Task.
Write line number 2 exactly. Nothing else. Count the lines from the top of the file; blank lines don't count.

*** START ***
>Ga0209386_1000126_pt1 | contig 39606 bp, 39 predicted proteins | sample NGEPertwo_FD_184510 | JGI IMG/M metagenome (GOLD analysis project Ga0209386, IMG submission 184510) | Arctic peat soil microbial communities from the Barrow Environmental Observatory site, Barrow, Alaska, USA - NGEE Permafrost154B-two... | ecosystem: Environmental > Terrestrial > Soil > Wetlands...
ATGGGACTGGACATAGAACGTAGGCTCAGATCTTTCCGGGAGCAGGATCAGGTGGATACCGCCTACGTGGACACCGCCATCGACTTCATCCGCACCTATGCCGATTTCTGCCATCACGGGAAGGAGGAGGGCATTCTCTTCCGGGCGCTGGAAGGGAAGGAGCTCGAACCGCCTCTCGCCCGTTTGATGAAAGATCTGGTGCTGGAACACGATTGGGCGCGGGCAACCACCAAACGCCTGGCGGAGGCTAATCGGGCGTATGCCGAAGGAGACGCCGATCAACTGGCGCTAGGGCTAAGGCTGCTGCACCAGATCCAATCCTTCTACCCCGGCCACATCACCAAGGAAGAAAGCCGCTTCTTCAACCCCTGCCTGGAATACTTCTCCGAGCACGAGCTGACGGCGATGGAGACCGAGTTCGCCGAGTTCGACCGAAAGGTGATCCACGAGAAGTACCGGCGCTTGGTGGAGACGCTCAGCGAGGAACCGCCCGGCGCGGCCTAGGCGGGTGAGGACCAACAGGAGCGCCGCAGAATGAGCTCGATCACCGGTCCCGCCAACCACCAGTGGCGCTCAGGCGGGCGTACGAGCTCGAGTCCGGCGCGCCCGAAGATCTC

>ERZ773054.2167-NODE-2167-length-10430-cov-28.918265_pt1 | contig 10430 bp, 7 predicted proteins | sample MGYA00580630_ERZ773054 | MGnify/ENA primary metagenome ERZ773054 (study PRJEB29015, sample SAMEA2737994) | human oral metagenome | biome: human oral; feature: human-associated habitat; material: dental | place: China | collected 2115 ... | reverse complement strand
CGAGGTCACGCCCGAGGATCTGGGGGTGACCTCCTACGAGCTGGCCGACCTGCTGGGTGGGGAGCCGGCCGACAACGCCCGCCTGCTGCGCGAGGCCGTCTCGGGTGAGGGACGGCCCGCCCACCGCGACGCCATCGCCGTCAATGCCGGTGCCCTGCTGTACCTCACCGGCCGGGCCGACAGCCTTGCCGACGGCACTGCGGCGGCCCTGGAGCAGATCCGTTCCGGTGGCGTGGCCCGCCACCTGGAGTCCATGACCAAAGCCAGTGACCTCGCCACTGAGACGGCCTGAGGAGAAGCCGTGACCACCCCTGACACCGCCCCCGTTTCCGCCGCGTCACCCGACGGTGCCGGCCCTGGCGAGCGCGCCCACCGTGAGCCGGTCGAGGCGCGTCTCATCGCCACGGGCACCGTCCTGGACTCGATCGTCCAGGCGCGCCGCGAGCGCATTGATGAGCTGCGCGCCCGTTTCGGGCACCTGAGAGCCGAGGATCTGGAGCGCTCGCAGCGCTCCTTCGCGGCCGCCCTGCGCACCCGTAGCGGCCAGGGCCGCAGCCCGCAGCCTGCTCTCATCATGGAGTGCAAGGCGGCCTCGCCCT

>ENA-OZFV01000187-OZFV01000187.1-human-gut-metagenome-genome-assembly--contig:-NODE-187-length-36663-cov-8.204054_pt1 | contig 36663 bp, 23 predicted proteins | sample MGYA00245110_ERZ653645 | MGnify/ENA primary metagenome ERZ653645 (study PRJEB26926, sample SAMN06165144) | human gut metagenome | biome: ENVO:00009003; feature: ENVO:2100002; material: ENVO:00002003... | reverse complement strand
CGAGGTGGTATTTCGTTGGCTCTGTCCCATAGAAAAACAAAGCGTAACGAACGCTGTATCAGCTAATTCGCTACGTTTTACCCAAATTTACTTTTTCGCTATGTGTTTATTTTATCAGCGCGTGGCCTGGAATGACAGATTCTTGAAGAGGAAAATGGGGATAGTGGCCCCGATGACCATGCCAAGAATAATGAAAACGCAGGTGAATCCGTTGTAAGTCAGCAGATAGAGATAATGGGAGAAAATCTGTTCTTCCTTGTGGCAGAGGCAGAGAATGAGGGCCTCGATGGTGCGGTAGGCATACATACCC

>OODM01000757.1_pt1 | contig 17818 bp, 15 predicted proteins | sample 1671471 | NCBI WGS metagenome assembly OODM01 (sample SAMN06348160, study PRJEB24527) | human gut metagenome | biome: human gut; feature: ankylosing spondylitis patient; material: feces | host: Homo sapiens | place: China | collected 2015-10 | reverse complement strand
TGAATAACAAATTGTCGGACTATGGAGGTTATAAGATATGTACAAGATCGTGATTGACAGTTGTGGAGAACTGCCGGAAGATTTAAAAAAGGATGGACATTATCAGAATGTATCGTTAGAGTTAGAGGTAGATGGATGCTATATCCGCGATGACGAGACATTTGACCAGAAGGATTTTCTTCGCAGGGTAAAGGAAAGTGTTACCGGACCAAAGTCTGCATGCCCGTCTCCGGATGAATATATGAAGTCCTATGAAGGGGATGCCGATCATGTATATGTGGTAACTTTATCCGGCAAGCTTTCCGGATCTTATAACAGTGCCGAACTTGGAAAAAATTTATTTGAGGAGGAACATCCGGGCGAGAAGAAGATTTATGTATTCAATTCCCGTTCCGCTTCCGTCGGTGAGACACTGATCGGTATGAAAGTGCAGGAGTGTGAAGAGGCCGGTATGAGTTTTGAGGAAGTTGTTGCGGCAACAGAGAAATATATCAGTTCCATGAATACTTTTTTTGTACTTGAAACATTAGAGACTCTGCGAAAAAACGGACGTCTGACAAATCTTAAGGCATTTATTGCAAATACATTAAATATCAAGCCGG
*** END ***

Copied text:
ATGGGACTGGACATAGAACGTAGGCTCAGATCTTTCCGGGAGCAGGATCAGGTGGATACCGCCTACGTGGACACCGCCATCGACTTCATCCGCACCTATGCCGATTTCTGCCATCACGGGAAGGAGGAGGGCATTCTCTTCCGGGCGCTGGAAGGGAAGGAGCTCGAACCGCCTCTCGCCCGTTTGATGAAAGATCTGGTGCTGGAACACGATTGGGCGCGGGCAACCACCAAACGCCTGGCGGAGGCTAATCGGGCGTATGCCGAAGGAGACGCCGATCAACTGGCGCTAGGGCTAAGGCTGCTGCACCAGATCCAATCCTTCTACCCCGGCCACATCACCAAGGAAGAAAGCCGCTTCTTCAACCCCTGCCTGGAATACTTCTCCGAGCACGAGCTGACGGCGATGGAGACCGAGTTCGCCGAGTTCGACCGAAAGGTGATCCACGAGAAGTACCGGCGCTTGGTGGAGACGCTCAGCGAGGAACCGCCCGGCGCGGCCTAGGCGGGTGAGGACCAACAGGAGCGCCGCAGAATGAGCTCGATCACCGGTCCCGCCAACCACCAGTGGCGCTCAGGCGGGCGTACGAGCTCGAGTCCGGCGCGCCCGAAGATCTC